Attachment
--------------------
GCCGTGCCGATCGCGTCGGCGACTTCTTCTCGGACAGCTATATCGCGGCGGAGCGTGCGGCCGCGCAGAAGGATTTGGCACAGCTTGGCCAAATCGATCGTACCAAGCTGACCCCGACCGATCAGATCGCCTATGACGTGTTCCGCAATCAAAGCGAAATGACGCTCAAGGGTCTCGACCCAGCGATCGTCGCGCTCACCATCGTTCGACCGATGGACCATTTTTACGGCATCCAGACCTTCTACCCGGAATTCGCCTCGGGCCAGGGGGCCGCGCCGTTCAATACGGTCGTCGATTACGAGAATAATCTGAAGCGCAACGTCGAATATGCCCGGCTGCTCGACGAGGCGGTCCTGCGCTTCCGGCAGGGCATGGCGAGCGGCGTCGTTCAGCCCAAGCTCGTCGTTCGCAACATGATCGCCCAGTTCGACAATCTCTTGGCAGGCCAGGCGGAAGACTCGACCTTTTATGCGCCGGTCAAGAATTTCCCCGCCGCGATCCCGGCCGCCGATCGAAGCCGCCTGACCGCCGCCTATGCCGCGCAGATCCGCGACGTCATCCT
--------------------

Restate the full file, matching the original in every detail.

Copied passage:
GCCGTGCCGATCGCGTCGGCGACTTCTTCTCGGACAGCTATATCGCGGCGGAGCGTGCGGCCGCGCAGAAGGATTTGGCACAGCTTGGCCAAATCGATCGTACCAAGCTGACCCCGACCGATCAGATCGCCTATGACGTGTTCCGCAATCAAAGCGAAATGACGCTCAAGGGTCTCGACCCAGCGATCGTCGCGCTCACCATCGTTCGACCGATGGACCATTTTTACGGCATCCAGACCTTCTACCCGGAATTCGCCTCGGGCCAGGGGGCCGCGCCGTTCAATACGGTCGTCGATTACGAGAATAATCTGAAGCGCAACGTCGAATATGCCCGGCTGCTCGACGAGGCGGTCCTGCGCTTCCGGCAGGGCATGGCGAGCGGCGTCGTTCAGCCCAAGCTCGTCGTTCGCAACATGATCGCCCAGTTCGACAATCTCTTGGCAGGCCAGGCGGAAGACTCGACCTTTTATGCGCCGGTCAAGAATTTCCCCGCCGCGATCCCGGCCGCCGATCGAAGCCGCCTGACCGCCGCCTATGCCGCGCAGATCCGCGACGTCATCCT